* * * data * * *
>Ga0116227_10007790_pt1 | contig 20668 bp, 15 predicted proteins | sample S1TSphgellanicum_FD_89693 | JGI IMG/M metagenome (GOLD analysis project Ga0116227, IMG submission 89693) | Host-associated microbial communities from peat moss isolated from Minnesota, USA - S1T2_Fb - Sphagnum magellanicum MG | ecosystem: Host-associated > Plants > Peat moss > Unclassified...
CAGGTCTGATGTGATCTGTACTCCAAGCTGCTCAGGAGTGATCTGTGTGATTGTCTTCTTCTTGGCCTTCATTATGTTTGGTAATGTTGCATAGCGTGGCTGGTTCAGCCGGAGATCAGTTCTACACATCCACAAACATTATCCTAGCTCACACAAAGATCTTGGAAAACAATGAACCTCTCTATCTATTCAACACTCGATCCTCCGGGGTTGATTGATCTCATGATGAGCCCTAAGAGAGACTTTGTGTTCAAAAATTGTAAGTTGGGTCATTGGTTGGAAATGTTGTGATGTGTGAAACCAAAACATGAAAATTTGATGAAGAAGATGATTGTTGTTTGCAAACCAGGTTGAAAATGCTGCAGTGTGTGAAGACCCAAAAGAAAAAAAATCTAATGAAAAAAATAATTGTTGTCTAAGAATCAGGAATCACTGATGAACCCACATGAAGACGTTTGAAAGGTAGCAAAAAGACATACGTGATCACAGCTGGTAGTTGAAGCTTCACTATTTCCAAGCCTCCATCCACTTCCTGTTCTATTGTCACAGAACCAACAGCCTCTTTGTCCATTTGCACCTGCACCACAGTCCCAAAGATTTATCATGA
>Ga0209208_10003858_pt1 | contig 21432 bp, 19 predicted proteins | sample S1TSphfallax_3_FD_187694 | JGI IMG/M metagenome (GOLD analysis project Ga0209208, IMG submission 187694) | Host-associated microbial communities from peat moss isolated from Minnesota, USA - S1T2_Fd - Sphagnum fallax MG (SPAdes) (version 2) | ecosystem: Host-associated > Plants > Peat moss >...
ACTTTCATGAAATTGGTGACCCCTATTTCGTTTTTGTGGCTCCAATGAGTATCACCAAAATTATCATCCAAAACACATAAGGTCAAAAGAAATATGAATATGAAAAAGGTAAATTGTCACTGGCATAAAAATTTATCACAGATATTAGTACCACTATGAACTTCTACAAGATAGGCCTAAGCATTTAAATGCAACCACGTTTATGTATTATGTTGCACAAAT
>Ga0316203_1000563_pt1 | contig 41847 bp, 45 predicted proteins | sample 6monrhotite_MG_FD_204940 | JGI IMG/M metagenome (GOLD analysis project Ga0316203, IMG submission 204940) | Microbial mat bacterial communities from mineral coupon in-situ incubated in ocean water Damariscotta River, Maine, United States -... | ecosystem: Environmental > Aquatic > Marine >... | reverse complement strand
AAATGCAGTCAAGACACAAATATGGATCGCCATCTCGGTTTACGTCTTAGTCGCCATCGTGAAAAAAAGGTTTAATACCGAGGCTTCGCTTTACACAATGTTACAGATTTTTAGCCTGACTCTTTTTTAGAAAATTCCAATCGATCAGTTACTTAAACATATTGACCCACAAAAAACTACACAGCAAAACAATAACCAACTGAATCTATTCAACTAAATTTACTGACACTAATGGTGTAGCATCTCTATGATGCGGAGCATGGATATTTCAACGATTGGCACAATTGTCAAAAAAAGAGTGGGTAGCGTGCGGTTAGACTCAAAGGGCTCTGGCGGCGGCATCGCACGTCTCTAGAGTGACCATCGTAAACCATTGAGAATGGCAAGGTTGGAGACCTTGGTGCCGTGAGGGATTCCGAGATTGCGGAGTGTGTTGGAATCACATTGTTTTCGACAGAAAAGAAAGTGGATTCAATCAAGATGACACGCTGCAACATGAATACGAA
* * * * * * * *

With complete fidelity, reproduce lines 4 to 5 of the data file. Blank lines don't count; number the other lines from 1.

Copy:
ACTTTCATGAAATTGGTGACCCCTATTTCGTTTTTGTGGCTCCAATGAGTATCACCAAAATTATCATCCAAAACACATAAGGTCAAAAGAAATATGAATATGAAAAAGGTAAATTGTCACTGGCATAAAAATTTATCACAGATATTAGTACCACTATGAACTTCTACAAGATAGGCCTAAGCATTTAAATGCAACCACGTTTATGTATTATGTTGCACAAAT
>Ga0316203_1000563_pt1 | contig 41847 bp, 45 predicted proteins | sample 6monrhotite_MG_FD_204940 | JGI IMG/M metagenome (GOLD analysis project Ga0316203, IMG submission 204940) | Microbial mat bacterial communities from mineral coupon in-situ incubated in ocean water Damariscotta River, Maine, United States -... | ecosystem: Environmental > Aquatic > Marine >... | reverse complement strand